If those tackling exams can face their worst-case scenario and realise they will still be standing if it happens… perhaps they can move on from the sense of apocalyptic terror which hangs over them as summer approaches
There are many ways up the mountain. There are many ways to skin a cat. It’s lovely to succeed, and we want our kids to do well (and most here do very well indeed!), but at some point the sailing will be less than plain. And if those tackling exams take a moment to face their worst-case scenario and realise they will still be standing if it happens… then perhaps they can move on from the sense of apocalyptic terror which hangs over them as this summer approaches. Moreover, they might even come to appreciate that each thing they then achieve above and beyond that scenario is something they can congratulate themselves for, instead of always holding themselves to the most punishing of standards.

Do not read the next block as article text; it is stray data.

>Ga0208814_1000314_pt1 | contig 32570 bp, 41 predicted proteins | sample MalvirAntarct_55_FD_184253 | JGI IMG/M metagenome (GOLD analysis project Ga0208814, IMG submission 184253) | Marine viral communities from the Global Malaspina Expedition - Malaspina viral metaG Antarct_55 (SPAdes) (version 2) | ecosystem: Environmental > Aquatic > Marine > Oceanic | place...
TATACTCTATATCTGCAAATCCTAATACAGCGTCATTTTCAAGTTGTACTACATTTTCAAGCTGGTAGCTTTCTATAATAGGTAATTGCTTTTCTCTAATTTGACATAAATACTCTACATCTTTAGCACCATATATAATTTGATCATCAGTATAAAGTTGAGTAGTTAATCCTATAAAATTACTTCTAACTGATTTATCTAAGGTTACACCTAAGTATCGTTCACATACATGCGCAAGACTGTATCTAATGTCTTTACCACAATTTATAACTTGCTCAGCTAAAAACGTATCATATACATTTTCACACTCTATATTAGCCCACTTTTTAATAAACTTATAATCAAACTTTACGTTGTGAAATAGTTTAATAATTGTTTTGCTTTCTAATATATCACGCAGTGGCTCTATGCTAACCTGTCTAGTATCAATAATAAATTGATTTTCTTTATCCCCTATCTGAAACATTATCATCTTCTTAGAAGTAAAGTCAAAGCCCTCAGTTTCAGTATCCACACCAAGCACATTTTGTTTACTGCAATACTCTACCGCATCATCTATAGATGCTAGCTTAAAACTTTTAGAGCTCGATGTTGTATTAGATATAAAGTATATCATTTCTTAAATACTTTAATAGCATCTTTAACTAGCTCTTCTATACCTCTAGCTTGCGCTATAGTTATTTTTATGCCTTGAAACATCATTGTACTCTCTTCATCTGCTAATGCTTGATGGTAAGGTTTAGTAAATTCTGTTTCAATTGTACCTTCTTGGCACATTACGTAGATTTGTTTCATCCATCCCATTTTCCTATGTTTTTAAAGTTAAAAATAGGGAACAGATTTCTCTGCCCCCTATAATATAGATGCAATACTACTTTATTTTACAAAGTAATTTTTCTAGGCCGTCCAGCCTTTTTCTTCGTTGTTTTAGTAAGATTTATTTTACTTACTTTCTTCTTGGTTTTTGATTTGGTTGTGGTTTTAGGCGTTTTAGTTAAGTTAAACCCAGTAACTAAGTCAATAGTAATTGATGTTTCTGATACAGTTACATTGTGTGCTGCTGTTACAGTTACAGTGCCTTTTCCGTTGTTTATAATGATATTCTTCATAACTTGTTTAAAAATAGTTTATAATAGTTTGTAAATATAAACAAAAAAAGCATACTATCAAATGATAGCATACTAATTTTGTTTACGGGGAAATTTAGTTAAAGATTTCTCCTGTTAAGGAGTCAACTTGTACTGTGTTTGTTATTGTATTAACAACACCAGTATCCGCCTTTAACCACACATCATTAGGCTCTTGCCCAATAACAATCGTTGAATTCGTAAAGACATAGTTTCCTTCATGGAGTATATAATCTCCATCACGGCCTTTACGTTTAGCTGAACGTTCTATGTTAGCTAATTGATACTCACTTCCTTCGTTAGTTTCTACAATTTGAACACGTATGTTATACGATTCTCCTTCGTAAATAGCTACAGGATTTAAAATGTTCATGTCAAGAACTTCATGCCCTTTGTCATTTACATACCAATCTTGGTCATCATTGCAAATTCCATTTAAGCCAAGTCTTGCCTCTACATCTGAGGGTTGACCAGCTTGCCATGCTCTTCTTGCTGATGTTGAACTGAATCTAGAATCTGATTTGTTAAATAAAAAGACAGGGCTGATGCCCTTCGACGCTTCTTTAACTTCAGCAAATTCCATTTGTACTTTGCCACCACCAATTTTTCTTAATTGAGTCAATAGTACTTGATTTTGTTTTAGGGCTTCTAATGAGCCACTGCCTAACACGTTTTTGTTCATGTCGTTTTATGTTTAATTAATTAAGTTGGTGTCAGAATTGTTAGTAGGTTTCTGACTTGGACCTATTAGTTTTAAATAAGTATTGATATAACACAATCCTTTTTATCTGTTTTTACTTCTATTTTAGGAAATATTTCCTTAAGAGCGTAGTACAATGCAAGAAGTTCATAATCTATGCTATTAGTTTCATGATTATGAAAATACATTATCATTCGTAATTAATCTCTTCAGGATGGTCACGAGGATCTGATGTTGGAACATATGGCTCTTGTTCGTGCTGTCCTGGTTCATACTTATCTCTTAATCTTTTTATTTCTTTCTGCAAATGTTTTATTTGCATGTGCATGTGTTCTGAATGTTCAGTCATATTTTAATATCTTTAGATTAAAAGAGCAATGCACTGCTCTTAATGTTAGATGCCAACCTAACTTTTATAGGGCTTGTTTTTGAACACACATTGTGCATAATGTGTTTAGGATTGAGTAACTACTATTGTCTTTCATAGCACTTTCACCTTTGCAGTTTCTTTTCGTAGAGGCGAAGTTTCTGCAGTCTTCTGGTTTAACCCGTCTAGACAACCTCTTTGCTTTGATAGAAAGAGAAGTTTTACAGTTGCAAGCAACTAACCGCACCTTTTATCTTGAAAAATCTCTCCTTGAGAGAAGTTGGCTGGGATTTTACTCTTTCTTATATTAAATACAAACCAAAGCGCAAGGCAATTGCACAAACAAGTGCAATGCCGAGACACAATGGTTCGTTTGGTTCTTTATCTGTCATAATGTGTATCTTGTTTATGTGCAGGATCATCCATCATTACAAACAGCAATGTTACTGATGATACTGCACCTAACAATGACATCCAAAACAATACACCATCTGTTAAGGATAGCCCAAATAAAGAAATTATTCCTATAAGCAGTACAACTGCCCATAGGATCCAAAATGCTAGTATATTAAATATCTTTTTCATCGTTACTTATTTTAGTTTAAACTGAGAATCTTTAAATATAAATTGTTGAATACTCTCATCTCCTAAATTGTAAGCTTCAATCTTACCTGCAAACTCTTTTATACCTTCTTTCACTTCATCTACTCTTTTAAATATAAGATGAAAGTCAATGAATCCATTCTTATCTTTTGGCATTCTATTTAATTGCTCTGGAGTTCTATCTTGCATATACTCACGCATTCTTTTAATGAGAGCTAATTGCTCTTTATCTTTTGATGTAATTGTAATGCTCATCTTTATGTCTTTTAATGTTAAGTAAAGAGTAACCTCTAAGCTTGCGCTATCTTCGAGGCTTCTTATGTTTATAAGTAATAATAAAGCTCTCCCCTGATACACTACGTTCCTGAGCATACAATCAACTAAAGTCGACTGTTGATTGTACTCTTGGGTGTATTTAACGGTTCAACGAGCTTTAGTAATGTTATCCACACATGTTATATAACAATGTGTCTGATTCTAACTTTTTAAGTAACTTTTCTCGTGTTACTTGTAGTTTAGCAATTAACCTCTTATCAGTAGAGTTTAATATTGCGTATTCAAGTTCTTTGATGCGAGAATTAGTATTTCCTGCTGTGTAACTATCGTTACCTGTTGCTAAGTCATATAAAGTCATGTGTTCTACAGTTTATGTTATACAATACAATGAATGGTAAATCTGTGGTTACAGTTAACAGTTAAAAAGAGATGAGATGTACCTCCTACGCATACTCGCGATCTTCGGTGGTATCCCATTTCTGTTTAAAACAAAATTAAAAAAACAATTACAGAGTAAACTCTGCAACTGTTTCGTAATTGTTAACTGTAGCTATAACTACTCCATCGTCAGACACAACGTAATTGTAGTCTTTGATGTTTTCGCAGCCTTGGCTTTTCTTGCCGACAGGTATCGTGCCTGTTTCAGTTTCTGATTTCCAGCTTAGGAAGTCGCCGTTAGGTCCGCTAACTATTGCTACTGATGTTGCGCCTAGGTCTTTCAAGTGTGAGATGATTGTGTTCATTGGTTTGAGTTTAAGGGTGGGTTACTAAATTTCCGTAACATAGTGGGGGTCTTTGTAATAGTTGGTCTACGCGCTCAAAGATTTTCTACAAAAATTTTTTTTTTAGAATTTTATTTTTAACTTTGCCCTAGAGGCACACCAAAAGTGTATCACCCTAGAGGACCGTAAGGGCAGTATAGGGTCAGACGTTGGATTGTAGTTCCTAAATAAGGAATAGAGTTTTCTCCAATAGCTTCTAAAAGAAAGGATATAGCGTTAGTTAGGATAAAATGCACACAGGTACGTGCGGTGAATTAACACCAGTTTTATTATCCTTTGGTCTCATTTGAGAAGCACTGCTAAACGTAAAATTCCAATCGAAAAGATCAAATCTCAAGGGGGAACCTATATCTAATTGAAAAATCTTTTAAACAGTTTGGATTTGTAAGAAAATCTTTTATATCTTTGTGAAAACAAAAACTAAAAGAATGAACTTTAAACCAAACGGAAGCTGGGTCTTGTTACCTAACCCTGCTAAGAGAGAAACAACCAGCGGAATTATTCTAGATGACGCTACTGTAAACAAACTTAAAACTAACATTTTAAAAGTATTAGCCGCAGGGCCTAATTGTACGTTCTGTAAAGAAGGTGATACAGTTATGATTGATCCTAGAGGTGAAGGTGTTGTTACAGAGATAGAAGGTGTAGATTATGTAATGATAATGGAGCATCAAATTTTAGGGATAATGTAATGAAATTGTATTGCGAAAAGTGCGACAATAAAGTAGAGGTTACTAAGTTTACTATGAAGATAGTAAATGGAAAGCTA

Needless to say, parents can be hugely helpful in offering this sense of perspective. You will sometimes need to be those who crack the whip and turn off the PlayStation 5 certainly… but you can also reassure your worried teen that you will love them whatever their results. And that, unlike many in the world today facing the fearful uncertainty of 2022, they can afford to approach this challenge with a positive outlook, a can-do attitude, and the knowledge that everything will ultimately be some kind of OK.
Needless to say, parents can be hugely helpful in offering a sense of perspective.
Exams aren’t fun for most, but our kids are not on trial for their lives. Each of them will, in their own ways, go on to do brilliant things in the years that follow this short chapter of their story. These are the hoops they have to jump through in the meantime. They should give it their best shot this summer, preparing and working as hard as they reasonably and healthily can. We wish them all the best! But they needn’t think everything is at stake. In this case, the worst that can happen is not actually the worst.
Mr Woodward is Deputy Head of Harrodian Senior School. He welcomes feedback on his blog to: email@example.com